He says he doesn't much care for the Chinese. When Baldwin asks him why, he looks surprised and says, "you outta know."  Just then, the child's father arrives. This news inspires fear on the kid's face.  Mr. Woodside is not too pleased that the police have taken his son out of school for questioning. He's told by Baldwin that Anthony was involved in the robbery of a delivery man, and that if he can help the police get Anthony to tell the truth, things will go much better.
  Anthony's father is deeply troubled. He tells Baldwin they're a hard-working family and that he runs a strict house. He asks if his son needs a lawyer. Baldwin and Greg tell him he could get one, but that would only slow things down and assure his son's arrest.
  In the room with Anthony, dad has a strong effect. Anthony tries to lie again, but his father knows right away and jumps all over him about it. He makes his son stand up and admit whatever mistake he made.  Anthony tells how he got Sylvia to order the food and that they were only going to steal it, to pay back the Chinese for always treating blacks so poorly.  The delivery man showed up, Anthony tossed a garbage bag over his head and Sylvia was supposed to grab the food. Only the delivery man grabbed her instead. Anthony hit in him on the shoulder with a block of concrete nearby. He says he had no intention of hurting the man, he only hit him until Sylvia could get free. Afterward, they took the food and ate it.
   Mr. Woodside is shocked at the news that the man was injured. He asks how badly he was hurt. He is told that they don't know his condition yet.  Anthony pipes up that the delivery man was just a "chinky-eyed thief," just like the Korean man in the grocery store his dad always referred to that way.  
   Later, Mr. Woodside is ready to take his son home. He's told by Baldwin that the delivery man is dead and that Anthony is to be charged with murder. Woodside is enraged.  He can't believe that Baldwin lied to them and he says so. He says he would have expected such treatment from a white cop, but not from Baldwin. He accuses Baldwin of having no pride.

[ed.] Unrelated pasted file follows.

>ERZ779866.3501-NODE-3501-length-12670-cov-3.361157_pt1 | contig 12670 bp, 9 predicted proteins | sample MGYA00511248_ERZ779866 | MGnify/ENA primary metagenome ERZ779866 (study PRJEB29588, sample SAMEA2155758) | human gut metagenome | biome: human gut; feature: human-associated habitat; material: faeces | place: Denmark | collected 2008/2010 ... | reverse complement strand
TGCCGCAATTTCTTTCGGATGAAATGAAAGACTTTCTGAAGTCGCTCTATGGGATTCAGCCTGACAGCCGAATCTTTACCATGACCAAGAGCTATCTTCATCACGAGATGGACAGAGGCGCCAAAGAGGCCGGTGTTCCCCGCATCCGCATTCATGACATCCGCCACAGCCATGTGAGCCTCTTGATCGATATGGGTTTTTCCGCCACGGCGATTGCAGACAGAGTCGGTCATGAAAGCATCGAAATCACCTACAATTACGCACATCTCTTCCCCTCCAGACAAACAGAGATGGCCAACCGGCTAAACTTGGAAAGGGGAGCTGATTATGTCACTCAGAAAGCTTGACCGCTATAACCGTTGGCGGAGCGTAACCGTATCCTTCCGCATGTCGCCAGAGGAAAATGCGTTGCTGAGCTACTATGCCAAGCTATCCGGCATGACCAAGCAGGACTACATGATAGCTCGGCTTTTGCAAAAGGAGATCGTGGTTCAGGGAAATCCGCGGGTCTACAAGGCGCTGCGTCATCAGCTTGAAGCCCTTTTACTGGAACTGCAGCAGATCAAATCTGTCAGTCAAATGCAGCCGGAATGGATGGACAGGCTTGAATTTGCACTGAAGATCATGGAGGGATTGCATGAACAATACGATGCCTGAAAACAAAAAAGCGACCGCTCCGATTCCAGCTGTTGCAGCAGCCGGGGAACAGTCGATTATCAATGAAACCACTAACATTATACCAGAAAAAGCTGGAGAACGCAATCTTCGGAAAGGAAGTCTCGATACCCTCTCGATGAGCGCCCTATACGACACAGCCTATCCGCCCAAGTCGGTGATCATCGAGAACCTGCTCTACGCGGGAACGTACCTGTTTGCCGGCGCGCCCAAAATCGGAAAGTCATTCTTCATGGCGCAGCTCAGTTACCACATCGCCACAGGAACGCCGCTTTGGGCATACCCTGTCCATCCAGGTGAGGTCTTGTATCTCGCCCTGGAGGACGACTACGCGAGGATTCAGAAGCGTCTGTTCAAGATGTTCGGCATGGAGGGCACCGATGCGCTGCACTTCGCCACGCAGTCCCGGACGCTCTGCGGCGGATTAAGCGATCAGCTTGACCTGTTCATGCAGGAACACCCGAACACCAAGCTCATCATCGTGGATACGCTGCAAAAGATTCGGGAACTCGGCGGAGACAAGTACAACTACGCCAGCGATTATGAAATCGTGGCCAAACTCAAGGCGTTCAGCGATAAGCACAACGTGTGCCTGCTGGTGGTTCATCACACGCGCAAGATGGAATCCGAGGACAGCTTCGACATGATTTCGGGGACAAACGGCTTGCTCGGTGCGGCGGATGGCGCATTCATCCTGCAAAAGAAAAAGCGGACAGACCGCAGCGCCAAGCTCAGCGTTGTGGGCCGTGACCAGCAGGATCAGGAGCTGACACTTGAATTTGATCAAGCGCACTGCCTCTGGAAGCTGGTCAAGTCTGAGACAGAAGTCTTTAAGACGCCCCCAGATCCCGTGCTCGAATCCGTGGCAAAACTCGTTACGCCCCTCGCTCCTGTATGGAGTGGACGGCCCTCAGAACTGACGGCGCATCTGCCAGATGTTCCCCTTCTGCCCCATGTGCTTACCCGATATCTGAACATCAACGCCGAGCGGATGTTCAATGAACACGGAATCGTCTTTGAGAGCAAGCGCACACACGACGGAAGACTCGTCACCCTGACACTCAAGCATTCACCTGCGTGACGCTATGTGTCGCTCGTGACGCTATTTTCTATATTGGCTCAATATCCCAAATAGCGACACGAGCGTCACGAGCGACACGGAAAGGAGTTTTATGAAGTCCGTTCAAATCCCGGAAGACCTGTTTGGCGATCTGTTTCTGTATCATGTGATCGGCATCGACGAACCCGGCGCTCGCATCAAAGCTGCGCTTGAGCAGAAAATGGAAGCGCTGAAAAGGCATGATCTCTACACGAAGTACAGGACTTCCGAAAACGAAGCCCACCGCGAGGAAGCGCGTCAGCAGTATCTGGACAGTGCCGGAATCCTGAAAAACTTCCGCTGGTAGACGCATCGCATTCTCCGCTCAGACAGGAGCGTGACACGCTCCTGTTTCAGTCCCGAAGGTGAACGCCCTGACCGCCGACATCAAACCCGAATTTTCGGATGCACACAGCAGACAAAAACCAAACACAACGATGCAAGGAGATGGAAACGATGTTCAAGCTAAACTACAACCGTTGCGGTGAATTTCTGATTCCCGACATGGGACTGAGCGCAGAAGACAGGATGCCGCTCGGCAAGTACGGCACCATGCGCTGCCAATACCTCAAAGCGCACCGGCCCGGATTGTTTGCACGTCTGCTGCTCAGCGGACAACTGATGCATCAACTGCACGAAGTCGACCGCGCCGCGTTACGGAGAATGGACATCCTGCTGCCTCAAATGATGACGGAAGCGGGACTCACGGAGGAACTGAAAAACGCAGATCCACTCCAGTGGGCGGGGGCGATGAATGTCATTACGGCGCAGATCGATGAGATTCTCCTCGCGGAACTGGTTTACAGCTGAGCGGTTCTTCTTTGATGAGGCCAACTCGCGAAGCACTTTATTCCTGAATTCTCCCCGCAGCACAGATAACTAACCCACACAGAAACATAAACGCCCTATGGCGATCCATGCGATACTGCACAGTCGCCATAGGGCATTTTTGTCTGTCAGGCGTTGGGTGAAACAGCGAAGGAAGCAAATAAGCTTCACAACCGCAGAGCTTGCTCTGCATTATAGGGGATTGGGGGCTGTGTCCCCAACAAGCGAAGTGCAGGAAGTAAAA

Baldwin leans in and reminds Woodside that it was he who taught his son to be racist. Baldwin tells him that he taught his son to think of Chinese people the way white trash teaches their kids to think of blacks, as animals.  Baldwin refuses to take any blame for that and walks away.
  A short time later, while ADA Heywood is talking to Sylvia and her grandmother, Baldwin is again accused of betraying his race.  Mrs. Dobkins learns that her daughter will be arrested and that she's charged in connection with a murder. She tees off on Baldwin too for not telling them what was really going on.
  Alone with Baldwin, Valerie asks what it was all about. He tells her that it's simply the way they work homicide cases and that she ought to get used to it. She tells him she has no problem with the lying done with career criminals, but these are just kids who made a mistake, and it ought to at least bother Baldwin a bit. He admits it bothers him a lot, and that supposedly endears him to her.

ANDY AND KATE: Andy spends a few minutes on the phone during the day with Katie, talking to her about new apartments. Apparently, they're looking for a new perch. Danny overhears some of it and asks, but Andy doesn't tell him that he and Katie are getting married again.  He only tells Danny that Theo needs a room of his own now, and that Katie is helping him look.